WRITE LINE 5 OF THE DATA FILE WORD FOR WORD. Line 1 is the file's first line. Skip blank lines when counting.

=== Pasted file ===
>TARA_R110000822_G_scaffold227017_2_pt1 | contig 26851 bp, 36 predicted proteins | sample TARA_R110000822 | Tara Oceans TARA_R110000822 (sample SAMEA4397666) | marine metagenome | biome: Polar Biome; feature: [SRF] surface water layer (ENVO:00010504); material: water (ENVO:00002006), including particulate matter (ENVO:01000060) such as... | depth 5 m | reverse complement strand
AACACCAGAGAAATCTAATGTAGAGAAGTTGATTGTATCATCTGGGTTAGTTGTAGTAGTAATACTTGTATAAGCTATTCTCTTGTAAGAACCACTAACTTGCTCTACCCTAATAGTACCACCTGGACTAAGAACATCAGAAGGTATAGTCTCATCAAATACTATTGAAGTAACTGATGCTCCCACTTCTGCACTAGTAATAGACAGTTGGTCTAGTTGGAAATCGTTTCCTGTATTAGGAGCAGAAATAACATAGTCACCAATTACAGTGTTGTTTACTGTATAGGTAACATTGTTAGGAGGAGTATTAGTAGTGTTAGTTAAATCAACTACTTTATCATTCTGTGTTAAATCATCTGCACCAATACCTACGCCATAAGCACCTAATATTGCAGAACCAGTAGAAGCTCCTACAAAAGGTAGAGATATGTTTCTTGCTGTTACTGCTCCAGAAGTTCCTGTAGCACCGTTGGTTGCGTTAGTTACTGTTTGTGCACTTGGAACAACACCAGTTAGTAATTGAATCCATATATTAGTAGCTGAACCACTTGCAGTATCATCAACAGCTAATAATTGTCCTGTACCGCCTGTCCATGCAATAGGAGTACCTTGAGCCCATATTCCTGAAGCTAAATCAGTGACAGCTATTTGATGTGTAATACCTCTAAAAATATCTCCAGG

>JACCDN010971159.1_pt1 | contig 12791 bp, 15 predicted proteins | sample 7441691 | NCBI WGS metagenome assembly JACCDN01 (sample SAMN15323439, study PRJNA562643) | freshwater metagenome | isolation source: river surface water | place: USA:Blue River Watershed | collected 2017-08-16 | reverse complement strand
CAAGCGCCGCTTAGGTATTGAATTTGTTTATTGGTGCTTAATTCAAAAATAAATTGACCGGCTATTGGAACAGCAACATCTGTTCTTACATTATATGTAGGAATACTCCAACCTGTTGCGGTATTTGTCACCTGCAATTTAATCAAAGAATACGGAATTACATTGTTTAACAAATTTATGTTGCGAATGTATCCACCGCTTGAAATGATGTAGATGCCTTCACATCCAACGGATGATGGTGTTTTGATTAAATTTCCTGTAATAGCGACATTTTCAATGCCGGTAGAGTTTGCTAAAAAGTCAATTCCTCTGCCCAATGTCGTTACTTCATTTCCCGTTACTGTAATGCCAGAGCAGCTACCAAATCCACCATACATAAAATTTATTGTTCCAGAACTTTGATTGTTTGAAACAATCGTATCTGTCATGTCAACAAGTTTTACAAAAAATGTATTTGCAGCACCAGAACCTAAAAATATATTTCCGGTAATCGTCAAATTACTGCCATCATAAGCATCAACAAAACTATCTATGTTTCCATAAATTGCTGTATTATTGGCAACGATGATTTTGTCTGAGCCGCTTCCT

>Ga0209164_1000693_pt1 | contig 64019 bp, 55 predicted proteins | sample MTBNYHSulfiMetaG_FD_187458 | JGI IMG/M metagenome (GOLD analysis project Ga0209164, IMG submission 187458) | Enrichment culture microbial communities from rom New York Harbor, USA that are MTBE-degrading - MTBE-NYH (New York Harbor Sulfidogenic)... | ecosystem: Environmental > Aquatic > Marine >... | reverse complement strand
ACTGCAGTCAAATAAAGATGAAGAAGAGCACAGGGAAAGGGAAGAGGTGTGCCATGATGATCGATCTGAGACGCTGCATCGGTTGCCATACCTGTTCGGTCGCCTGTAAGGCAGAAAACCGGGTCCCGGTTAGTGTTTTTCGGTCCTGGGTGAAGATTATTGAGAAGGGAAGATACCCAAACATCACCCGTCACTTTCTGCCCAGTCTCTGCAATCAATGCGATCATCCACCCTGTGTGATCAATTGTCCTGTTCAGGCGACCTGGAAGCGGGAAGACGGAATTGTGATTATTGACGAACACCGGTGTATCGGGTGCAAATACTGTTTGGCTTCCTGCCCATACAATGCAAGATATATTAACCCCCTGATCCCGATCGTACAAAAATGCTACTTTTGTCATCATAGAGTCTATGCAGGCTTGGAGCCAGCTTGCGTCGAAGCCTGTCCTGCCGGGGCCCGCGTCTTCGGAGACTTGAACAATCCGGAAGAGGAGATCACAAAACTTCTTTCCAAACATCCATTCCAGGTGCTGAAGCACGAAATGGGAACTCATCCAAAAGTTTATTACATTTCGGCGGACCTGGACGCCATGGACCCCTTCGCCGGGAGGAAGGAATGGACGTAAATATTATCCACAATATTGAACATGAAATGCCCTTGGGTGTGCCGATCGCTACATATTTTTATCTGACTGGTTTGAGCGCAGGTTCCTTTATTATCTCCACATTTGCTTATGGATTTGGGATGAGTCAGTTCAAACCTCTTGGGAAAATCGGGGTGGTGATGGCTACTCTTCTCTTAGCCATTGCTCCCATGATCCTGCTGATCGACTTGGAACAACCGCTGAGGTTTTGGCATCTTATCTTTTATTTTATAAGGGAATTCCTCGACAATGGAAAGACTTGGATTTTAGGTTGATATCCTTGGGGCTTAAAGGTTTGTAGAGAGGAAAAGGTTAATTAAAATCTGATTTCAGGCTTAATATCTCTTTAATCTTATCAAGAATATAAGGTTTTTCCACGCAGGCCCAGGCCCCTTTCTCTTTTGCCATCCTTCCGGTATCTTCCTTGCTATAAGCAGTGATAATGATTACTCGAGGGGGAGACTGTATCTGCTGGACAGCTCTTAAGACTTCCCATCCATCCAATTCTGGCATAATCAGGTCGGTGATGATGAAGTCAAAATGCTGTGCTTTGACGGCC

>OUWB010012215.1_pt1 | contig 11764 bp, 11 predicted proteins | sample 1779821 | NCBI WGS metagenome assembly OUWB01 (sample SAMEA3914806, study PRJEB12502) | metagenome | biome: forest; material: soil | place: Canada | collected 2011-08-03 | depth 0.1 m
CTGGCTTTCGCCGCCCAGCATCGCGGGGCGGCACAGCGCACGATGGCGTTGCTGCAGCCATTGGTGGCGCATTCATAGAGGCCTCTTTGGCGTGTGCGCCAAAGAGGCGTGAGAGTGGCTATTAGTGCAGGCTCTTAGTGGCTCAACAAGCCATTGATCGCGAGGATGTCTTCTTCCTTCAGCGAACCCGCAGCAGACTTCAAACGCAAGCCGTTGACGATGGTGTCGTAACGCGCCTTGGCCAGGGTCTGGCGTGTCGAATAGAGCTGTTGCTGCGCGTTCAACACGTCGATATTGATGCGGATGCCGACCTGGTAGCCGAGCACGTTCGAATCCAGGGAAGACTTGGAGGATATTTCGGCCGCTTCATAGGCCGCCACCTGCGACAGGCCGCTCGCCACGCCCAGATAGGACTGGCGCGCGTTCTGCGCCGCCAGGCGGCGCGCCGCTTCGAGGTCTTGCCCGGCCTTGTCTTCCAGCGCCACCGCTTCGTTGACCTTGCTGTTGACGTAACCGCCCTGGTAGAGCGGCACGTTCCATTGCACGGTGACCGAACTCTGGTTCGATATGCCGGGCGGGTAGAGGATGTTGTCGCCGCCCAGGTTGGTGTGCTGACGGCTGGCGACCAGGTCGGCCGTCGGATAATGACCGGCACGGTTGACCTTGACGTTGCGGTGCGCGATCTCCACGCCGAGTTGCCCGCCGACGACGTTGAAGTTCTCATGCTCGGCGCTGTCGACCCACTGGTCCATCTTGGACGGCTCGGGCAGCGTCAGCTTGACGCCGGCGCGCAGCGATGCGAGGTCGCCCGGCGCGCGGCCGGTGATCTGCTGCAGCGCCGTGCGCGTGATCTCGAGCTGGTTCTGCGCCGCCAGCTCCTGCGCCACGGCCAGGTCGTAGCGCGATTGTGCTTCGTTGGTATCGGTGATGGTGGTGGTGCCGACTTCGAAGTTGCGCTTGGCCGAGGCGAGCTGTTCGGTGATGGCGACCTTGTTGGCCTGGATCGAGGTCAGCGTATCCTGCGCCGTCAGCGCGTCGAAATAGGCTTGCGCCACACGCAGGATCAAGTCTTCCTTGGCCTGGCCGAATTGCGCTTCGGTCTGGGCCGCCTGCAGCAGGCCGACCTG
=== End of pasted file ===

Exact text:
>Ga0209164_1000693_pt1 | contig 64019 bp, 55 predicted proteins | sample MTBNYHSulfiMetaG_FD_187458 | JGI IMG/M metagenome (GOLD analysis project Ga0209164, IMG submission 187458) | Enrichment culture microbial communities from rom New York Harbor, USA that are MTBE-degrading - MTBE-NYH (New York Harbor Sulfidogenic)... | ecosystem: Environmental > Aquatic > Marine >... | reverse complement strand